Temporal Course of Perceived Vowel Duration The current study explored the temporal course of the perception of vowel duration. A backward recognition masking paradigm was employed in which the subject was to determine which of two target vowels, differing only in duration, was presented on a given trial. The target was followed, after a variable silent ... Research Article
Research Article  |   March 01, 1978
Temporal Course of Perceived Vowel Duration
 
Author Affiliations & Notes
  • Dominic W. Massaro
    University of Wisconsin, Madison
  • Wendy L. Idson
    University of Wisconsin, Madison
Article Information
Research Articles
Research Article   |   March 01, 1978
Temporal Course of Perceived Vowel Duration
Journal of Speech, Language, and Hearing Research, March 1978, Vol. 21, 37-55. doi:10.1044/jshr.2101.37
History: Received August 30, 1976 , Accepted July 1, 1977
 
Journal of Speech, Language, and Hearing Research, March 1978, Vol. 21, 37-55. doi:10.1044/jshr.2101.37
History: Received August 30, 1976; Accepted July 1, 1977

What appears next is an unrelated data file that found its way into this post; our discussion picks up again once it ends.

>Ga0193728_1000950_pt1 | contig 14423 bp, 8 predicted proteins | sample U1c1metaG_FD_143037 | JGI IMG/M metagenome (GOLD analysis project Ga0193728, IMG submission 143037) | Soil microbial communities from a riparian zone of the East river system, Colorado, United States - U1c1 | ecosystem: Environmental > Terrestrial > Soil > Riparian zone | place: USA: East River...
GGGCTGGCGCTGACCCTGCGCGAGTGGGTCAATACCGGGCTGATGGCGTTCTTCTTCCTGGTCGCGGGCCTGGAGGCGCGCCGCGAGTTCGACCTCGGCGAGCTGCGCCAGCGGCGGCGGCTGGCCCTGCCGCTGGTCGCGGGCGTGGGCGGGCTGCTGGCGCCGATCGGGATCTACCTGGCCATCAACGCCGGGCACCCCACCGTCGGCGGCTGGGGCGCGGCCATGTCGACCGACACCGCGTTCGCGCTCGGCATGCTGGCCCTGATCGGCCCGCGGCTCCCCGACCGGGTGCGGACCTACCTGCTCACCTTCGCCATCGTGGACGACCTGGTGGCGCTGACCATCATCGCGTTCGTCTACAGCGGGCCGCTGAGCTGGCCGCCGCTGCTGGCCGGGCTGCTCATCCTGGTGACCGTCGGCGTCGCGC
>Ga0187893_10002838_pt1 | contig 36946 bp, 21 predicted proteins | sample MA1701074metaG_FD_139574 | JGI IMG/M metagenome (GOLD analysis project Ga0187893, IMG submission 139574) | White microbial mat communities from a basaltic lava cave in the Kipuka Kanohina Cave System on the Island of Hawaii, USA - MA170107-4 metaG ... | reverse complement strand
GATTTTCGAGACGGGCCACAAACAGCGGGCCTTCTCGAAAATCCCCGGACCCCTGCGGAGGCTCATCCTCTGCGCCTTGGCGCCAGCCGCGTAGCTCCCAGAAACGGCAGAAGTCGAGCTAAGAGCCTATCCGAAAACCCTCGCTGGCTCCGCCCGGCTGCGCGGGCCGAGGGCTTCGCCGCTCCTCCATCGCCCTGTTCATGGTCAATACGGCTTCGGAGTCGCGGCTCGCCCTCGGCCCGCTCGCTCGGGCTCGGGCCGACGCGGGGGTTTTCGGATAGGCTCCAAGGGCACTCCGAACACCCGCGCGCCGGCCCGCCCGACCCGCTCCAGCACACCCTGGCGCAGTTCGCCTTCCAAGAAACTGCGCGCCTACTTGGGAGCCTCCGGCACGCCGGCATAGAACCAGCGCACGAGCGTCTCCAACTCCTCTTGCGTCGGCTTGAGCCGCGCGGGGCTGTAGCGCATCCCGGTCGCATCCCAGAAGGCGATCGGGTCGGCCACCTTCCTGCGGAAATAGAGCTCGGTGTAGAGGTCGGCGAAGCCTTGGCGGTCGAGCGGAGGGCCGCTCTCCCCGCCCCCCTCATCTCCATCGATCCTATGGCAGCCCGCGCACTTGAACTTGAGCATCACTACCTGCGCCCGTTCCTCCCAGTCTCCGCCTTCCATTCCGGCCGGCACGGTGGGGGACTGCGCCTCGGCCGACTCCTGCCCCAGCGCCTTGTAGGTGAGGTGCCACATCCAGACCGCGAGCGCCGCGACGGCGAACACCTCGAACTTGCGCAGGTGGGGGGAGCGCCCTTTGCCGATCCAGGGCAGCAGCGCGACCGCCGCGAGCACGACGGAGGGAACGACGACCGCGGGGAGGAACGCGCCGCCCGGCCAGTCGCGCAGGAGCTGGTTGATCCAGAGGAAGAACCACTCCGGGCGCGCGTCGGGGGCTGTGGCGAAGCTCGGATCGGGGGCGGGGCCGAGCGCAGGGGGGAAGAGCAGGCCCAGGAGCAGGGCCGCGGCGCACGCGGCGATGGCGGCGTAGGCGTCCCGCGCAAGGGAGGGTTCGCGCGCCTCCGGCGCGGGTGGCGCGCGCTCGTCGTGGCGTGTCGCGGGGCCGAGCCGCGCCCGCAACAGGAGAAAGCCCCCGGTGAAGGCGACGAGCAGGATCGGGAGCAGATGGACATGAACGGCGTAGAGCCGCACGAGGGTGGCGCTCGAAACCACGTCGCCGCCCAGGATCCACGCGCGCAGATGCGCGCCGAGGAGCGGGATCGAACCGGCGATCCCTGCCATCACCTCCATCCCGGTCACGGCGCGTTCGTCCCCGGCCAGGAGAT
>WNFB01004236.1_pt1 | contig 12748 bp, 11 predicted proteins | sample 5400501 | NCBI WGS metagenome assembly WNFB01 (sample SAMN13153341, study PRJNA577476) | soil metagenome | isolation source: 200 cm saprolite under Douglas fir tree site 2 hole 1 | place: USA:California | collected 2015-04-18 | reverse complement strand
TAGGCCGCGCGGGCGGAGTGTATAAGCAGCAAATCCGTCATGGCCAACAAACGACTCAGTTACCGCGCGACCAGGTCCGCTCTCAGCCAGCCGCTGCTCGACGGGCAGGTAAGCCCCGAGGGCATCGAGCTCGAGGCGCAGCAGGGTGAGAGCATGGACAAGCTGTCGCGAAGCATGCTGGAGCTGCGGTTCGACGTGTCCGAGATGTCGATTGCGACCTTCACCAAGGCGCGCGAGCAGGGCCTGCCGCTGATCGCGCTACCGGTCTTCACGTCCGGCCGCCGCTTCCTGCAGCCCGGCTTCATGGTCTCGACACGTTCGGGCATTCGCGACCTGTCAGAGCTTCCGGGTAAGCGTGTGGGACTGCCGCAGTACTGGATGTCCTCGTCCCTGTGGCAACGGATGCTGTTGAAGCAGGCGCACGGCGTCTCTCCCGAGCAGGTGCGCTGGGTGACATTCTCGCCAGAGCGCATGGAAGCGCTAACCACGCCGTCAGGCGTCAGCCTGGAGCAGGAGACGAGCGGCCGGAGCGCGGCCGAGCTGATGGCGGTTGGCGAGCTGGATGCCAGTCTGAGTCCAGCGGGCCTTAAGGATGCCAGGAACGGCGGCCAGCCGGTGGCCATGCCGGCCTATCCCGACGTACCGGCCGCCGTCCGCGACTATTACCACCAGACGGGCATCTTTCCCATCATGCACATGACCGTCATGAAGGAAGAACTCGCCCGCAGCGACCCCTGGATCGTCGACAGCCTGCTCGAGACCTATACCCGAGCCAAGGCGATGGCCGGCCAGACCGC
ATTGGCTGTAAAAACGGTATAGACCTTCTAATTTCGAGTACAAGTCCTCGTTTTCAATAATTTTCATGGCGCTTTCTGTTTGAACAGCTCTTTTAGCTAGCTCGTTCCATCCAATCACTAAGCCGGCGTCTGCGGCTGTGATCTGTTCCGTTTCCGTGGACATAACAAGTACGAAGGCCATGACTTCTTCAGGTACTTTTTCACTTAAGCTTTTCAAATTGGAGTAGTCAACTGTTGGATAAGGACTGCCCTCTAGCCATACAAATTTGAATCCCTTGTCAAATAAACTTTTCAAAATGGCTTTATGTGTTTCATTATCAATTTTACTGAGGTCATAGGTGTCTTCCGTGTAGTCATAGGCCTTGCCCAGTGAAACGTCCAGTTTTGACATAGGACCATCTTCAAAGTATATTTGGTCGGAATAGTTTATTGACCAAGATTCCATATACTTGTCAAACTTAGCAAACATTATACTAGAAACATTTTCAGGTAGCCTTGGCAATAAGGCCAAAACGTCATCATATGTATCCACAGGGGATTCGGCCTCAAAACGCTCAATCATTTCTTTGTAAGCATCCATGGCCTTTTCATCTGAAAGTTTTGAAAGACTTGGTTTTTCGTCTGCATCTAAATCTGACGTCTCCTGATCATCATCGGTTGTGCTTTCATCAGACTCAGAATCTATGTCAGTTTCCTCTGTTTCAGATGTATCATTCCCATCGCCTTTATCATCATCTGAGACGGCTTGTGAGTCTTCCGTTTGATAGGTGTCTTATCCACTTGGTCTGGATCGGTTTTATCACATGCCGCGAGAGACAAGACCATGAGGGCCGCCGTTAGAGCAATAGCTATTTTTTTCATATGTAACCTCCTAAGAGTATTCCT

The current study explored the temporal course of the perception of vowel duration. A backward recognition masking paradigm was employed in which the subject was to determine which of two target vowels, differing only in duration, was presented on a given trial. The target was followed, after a variable silent intervowel interval, by a masking vowel having one of three possible durations. Subjects were instructed either to identify the long vowel as /i/ and the short vowel as /i/, or were told that the targets were nonsense sounds they were to identify as long or short. For both instruction conditions, identification of the long target improved consistently with increases in the intervowel interval, whereas identification of the short target was equally accurate at the long and the short intervals. Identification of the long target vowel was most accurate when followed by a long masking vowel, whereas identification of the short target vowel was most accurate when followed by a short masking vowel. An information-processing model provided a good description of the quantitative results.

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